[Date Prev][Date Next][Thread Prev][Thread Next]
- Subject: Re: Lua for large apps (was: Lua for GUI toolkit wrapping?)
- From: Alexander Gladysh <agladysh@...>
- Date: Wed, 30 Sep 2009 11:56:51 +0400
On Wed, Sep 30, 2009 at 10:25, Ivan Kolev <firstname.lastname@example.org> wrote:
> I'm not going to argue about the benefits of C++ vs Lua for large
> I have enough experience with C++ to realize how much its ideology is
> oriented to catching errors at compile time (though at the price of long
> compile times), and I've learned to use it. I've learned to design code so
> that it is hard to use incorrectly and easy to use correctly - C++ gives you
> tools for that.
> Maybe I'm not experienced enough with Lua to do the same.
Several years before, when I came to Lua, my professional programming
experience was almost all C++, without much of dynamic languages
experience. I agree, that, indeed, in C++, with careful design,
compile-time validation can give very good correctness guarantees.
At first it was quite hard to write code in Lua — without compile time
validation, without static types, it felt as if I try to stand on a
blob of wobbly jelly instead of a good solid rock.
The price of such validation is quite high. Not to mention longer
compile times. You need to spend much time on the design itself.
Sometimes much more time than you'd spend solving the problem that you
write code for. You need highly skilled and disciplined architector
paying constant attention to the each part of the project all the
time. You need highly-qualified programmers.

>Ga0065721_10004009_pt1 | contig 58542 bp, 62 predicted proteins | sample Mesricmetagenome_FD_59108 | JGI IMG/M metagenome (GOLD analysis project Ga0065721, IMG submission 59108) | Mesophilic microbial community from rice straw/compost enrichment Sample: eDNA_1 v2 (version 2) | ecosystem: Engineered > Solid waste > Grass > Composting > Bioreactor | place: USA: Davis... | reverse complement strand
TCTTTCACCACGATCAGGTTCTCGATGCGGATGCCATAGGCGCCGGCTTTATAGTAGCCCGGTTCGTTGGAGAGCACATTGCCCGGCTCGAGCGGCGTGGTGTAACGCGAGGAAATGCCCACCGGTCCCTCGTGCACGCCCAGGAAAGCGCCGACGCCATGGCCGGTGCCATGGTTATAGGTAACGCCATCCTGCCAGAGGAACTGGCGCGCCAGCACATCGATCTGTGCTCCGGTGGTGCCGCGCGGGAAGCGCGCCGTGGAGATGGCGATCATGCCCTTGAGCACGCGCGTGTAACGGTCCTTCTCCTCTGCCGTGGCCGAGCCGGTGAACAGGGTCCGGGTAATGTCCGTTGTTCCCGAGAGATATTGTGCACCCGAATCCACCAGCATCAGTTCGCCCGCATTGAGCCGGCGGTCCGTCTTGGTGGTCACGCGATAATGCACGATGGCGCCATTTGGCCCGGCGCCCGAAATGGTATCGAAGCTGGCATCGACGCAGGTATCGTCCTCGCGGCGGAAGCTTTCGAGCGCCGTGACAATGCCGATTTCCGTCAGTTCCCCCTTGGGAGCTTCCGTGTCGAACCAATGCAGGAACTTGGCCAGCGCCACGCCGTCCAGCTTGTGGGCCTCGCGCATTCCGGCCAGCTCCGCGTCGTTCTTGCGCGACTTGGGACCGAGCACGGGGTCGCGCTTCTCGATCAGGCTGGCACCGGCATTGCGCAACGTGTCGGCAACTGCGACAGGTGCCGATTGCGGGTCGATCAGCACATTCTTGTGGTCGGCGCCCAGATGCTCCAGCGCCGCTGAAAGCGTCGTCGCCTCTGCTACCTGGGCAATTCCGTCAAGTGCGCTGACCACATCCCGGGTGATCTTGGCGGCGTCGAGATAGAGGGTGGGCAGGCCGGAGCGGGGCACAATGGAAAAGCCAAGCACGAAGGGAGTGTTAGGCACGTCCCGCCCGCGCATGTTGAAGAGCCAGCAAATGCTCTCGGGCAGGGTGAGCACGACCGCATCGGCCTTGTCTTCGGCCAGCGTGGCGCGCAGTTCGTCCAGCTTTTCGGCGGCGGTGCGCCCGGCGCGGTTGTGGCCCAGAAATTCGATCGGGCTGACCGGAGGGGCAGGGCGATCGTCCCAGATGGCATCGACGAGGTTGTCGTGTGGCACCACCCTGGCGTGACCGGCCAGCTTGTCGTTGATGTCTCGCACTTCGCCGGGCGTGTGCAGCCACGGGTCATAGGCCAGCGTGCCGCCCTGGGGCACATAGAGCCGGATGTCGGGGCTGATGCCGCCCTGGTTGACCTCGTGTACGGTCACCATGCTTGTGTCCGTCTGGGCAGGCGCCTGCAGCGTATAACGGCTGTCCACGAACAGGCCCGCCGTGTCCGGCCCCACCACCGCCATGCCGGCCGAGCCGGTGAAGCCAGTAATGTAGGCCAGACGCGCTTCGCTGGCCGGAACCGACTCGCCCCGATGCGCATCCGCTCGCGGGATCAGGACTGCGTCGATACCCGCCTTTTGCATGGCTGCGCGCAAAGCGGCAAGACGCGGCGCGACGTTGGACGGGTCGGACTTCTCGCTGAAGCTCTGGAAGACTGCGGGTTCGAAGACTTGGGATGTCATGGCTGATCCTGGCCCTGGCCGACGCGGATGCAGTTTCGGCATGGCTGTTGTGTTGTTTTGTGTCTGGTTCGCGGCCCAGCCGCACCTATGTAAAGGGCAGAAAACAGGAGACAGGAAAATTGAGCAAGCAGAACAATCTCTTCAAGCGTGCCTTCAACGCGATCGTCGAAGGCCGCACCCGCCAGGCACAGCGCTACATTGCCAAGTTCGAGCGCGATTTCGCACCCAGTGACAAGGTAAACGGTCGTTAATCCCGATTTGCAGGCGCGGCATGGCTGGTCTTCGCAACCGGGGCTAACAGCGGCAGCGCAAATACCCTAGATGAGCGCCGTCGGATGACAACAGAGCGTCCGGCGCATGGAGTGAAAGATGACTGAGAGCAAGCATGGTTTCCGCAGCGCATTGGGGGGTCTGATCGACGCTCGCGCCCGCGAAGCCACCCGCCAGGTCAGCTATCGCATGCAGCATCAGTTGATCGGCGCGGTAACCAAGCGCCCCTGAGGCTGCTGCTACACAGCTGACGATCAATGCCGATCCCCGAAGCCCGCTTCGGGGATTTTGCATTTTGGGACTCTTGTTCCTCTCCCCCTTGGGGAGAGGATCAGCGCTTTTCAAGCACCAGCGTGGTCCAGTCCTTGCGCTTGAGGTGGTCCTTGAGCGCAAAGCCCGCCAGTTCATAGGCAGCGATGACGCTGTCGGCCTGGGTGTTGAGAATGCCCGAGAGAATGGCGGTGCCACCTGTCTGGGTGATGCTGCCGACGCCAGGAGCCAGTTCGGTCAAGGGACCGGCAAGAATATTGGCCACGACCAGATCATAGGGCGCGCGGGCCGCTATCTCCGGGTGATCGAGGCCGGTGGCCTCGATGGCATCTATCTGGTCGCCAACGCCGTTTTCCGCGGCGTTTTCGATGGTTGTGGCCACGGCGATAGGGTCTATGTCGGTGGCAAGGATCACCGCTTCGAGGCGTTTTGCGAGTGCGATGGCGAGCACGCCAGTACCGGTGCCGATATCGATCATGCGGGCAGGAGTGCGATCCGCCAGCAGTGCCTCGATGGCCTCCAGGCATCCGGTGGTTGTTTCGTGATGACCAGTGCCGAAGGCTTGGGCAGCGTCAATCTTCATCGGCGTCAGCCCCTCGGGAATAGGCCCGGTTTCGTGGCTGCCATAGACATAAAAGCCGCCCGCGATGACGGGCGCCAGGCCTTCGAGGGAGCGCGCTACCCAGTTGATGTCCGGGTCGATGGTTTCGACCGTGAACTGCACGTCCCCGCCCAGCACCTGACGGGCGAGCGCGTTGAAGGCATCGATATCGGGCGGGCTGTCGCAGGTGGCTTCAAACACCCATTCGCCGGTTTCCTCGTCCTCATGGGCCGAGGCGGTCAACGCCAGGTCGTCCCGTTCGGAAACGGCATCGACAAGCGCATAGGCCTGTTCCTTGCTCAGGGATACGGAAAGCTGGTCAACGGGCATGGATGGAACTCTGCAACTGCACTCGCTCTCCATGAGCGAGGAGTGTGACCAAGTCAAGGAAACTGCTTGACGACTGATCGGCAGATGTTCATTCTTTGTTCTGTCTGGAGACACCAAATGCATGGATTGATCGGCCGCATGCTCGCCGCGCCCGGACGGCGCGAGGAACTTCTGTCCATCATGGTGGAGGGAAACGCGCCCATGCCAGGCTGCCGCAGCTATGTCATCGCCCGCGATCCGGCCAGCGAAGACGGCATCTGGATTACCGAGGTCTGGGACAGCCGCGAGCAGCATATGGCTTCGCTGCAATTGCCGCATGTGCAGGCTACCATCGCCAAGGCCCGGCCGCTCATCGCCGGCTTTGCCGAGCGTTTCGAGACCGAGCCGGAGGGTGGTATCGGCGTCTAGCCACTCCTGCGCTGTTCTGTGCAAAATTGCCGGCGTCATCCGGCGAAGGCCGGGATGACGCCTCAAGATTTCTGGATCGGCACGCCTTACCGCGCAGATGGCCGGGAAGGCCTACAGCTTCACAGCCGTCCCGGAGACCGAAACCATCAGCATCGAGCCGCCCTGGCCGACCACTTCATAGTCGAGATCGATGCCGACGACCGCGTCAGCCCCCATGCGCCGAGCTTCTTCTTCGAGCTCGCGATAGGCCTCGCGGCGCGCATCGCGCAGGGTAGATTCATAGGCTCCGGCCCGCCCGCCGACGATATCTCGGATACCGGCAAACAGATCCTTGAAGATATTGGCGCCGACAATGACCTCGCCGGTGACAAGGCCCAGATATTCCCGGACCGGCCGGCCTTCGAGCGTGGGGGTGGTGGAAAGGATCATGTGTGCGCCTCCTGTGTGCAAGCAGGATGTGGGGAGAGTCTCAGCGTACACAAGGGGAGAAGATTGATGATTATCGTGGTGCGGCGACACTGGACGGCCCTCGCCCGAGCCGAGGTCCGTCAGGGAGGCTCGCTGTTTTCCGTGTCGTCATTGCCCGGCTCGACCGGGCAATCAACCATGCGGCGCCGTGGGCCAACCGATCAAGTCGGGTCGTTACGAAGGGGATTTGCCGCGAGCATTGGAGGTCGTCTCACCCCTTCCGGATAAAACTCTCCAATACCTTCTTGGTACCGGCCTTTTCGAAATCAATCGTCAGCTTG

If you have a hammer, try to avoid looking on everything as a nail.
I quite understand if that amount of effort is spent on the low-level
"foundation" code in the system (application, library etc.). It is
usually written once, must be of high quality and work fast. But to
waste it on the business logic, that mutate every day to the whim of
the high command?
You want to be able write cheap business logic code. Okay, it should
be reliable enough and fast enough. But it is usually comes in huge
quantities, and you should be able to change it quick. You should not
need extra skilled programmers to write it — or your budget will bust.
Lua is perfect here — it is reliable, fast and easy to grasp.
Compile-time guarantees are not possible to achieve with pure Lua. As
we know, Lua compiler is dumb (and this is a good thing — since it is
also fast and simple).
I do hope that, in time, we would get Metalua-based static code
validation tool, powerful enough to do something like that. But now
there is no such tool now.
However, there is a simple solution — that you, of course, know. Write
tests. Any static analysis tool may only catch generic errors, that it
has heuristics for. Even C++ compile-time validation will catch only
so much of wrong logic — and the more it may catch, the greater the
price of the code.
As I said in this thread earlier, we have 160+ KLOC of Lua code. 80
KLOC of it are tests for our Lua and C++ code (we have 90+ KLOC of
C++). Most of our tests are declarative and consist of
table-structured input / expected output data, they are significantly
sparser than the usual code, so the price per LOC is lower.
Tests catch more (you may tune them exactly to the behaviour you
expect), they cost less (you may employ less sophisticated
programmers), they help refactoring at least as much as the static
If we compare Lua with "test-time" validation and C++ with its
compile-time checks, to me Lua is the winner (for the business logic